When Ticketmaster and the NBA announced a partnership to develop a "comprehensive online ticketing destination" in 2012, NBA Executive Vice President of Team Marketing and Business Operations Chris Granger couldn't have been more excited. "This will be revolutionary in its approach," Granger said. "This will be the first time in ticketing history where the primary ticketing inventory will be presented right next to the secondary inventory."
As it turns out, there was a good legal reason why this so-called revolutionary approach hadn't been tried before. This week, Ticketmaster was sued by rival StubHub in California, with StubHub alleging the agreement between Ticketmaster and the Golden State Warriors was "designed and employed" to "create and exploit a captured monopoly Secondary Ticket Exchange" by illegally excluding competition from providers of Secondary Ticket Exchange services."
In other words, the Warriors ensure season ticket holders can only sell their tickets through Ticketmaster, which can profit wildly through additional fees. With tickets only available in one place, fans have no option but to pay the fees if they want a ticket. These profits are then shared between the two companies while fans are stuck with artificially higher costs.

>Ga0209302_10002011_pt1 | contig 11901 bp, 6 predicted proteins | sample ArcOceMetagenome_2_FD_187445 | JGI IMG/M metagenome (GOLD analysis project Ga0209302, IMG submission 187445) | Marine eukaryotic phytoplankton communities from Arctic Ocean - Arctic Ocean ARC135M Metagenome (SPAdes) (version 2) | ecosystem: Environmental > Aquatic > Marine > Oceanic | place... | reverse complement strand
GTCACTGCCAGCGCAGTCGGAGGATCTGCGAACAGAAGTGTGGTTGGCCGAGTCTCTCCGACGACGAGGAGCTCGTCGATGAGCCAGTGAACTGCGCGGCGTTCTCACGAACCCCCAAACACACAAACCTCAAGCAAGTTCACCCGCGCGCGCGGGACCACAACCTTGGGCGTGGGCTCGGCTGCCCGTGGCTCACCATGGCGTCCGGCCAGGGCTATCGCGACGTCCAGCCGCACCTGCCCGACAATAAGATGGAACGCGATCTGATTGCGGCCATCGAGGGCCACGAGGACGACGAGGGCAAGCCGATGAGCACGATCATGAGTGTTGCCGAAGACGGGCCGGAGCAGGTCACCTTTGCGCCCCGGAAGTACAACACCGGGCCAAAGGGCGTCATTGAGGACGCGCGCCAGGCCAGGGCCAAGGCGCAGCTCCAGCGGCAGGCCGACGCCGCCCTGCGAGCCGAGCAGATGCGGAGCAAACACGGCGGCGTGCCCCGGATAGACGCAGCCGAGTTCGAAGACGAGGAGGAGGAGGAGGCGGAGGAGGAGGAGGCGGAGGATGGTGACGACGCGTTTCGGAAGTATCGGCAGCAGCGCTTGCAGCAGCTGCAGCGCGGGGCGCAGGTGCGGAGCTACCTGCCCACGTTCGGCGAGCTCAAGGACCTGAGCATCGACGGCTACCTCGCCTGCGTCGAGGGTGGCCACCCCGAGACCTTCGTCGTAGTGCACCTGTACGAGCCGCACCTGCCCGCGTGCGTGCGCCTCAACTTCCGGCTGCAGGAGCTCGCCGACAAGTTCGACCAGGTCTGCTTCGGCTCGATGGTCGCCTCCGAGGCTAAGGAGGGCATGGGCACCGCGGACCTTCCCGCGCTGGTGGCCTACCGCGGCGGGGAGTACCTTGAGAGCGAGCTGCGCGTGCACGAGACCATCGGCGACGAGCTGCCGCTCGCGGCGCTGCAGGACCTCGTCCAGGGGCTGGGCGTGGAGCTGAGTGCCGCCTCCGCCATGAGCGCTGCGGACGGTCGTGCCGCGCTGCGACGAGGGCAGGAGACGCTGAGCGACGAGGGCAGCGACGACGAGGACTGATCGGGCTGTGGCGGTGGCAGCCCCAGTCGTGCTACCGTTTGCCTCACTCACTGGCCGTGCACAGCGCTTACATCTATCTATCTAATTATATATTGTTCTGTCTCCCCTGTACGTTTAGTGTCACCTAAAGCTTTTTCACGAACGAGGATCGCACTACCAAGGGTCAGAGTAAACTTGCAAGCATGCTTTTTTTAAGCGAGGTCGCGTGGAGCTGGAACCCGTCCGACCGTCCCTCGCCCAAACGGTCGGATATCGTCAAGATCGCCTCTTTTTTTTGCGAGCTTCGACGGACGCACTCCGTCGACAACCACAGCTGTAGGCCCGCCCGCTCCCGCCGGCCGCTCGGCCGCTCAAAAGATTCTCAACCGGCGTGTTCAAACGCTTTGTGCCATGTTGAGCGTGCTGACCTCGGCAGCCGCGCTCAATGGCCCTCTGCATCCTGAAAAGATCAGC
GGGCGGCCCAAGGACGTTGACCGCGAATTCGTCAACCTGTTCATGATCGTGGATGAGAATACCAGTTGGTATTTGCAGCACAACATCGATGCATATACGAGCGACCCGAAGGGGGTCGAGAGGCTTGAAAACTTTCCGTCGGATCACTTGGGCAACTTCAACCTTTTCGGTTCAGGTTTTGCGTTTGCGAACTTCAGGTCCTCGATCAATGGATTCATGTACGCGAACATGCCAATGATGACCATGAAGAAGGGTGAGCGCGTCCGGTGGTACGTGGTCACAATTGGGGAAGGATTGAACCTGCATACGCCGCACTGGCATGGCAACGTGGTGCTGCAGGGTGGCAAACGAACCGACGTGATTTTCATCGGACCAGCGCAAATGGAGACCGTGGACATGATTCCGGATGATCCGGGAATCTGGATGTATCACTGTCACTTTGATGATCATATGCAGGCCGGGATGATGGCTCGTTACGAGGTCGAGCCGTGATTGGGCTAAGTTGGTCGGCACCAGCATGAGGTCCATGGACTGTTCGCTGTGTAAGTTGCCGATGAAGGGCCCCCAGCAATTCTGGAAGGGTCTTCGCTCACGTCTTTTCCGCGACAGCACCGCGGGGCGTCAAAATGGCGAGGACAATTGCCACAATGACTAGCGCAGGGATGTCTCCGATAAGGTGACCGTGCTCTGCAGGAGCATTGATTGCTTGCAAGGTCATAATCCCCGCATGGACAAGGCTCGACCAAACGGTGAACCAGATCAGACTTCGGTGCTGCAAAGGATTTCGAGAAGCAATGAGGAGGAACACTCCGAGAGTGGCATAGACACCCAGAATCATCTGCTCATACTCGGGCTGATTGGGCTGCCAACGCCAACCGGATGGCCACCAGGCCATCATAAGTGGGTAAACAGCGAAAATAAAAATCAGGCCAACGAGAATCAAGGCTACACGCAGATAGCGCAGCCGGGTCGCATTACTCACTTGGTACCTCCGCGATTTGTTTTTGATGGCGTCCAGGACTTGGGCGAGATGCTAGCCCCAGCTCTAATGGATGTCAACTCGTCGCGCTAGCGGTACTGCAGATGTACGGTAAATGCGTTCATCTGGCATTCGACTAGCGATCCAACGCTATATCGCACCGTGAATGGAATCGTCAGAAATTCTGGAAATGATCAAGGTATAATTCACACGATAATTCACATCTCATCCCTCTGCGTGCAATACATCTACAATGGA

Ticketmaster denied the allegations in a statement released Tuesday.
According to the complaint, Ticketmaster and the Warriors enforced this monopoly by threatening season ticket holders who attempted to sell their tickets on Stubhub or through other secondary markets with the cancellation of their tickets. The Warriors currently have a 10,000 person waiting list for season tickets, and a spot on that list requires a $100 deposit, making cancellation a far more legitimate threat for fans than it would have been, say, three years ago, when the club was coming off its fourth straight losing season.